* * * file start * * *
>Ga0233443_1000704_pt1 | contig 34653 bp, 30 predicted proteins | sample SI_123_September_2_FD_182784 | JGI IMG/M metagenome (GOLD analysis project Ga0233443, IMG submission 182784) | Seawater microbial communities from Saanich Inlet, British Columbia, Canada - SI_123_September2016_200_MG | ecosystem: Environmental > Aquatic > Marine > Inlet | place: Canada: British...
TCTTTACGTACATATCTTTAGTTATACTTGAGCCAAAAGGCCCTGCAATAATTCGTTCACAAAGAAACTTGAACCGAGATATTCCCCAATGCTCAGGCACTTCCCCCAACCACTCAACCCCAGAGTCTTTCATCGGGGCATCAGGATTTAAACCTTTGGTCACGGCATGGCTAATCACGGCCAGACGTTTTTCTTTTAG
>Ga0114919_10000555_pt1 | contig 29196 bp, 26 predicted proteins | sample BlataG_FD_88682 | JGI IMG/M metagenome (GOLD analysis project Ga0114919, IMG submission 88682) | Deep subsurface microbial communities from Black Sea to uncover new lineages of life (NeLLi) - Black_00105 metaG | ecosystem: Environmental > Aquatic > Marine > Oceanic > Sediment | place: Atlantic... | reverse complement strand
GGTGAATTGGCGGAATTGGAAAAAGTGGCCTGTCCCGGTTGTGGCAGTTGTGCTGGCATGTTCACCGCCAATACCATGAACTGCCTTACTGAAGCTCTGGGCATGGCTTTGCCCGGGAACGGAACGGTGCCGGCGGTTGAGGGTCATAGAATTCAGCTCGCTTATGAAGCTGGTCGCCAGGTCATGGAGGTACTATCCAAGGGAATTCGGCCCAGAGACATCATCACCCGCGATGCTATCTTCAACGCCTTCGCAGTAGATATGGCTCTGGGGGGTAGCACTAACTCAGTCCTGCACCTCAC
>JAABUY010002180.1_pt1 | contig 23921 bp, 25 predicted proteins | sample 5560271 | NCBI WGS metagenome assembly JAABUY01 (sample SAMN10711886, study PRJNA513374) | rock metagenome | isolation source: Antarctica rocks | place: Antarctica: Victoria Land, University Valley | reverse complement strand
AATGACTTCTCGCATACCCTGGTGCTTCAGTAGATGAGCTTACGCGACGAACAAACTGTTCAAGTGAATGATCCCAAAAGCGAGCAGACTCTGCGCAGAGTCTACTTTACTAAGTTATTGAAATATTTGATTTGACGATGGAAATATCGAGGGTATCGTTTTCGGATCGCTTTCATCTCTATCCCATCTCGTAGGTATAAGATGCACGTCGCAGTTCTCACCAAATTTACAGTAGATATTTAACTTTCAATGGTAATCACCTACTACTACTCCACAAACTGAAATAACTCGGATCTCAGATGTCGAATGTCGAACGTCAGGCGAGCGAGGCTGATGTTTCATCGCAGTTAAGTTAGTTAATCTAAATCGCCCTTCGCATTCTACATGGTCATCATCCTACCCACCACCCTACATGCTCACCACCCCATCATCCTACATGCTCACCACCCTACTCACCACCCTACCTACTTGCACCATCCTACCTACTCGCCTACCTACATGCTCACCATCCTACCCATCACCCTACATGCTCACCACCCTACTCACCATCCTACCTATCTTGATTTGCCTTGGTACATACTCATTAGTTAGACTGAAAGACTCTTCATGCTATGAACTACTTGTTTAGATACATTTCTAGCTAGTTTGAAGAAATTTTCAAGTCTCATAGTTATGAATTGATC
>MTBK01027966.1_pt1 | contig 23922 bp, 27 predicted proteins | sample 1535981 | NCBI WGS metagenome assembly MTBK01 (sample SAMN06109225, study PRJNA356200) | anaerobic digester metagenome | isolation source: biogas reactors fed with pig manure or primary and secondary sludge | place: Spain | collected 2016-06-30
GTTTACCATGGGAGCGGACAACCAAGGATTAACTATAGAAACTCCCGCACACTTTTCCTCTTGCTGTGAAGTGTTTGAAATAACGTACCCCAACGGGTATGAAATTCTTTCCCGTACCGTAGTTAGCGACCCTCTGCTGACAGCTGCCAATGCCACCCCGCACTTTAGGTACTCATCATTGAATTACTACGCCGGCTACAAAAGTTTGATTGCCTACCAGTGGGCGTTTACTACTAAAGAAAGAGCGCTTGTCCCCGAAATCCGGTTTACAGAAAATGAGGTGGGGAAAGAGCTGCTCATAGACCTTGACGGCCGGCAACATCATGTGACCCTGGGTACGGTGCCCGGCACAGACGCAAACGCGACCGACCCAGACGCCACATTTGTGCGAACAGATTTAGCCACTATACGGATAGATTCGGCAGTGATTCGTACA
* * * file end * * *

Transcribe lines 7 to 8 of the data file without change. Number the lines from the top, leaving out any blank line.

>MTBK01027966.1_pt1 | contig 23922 bp, 27 predicted proteins | sample 1535981 | NCBI WGS metagenome assembly MTBK01 (sample SAMN06109225, study PRJNA356200) | anaerobic digester metagenome | isolation source: biogas reactors fed with pig manure or primary and secondary sludge | place: Spain | collected 2016-06-30
GTTTACCATGGGAGCGGACAACCAAGGATTAACTATAGAAACTCCCGCACACTTTTCCTCTTGCTGTGAAGTGTTTGAAATAACGTACCCCAACGGGTATGAAATTCTTTCCCGTACCGTAGTTAGCGACCCTCTGCTGACAGCTGCCAATGCCACCCCGCACTTTAGGTACTCATCATTGAATTACTACGCCGGCTACAAAAGTTTGATTGCCTACCAGTGGGCGTTTACTACTAAAGAAAGAGCGCTTGTCCCCGAAATCCGGTTTACAGAAAATGAGGTGGGGAAAGAGCTGCTCATAGACCTTGACGGCCGGCAACATCATGTGACCCTGGGTACGGTGCCCGGCACAGACGCAAACGCGACCGACCCAGACGCCACATTTGTGCGAACAGATTTAGCCACTATACGGATAGATTCGGCAGTGATTCGTACA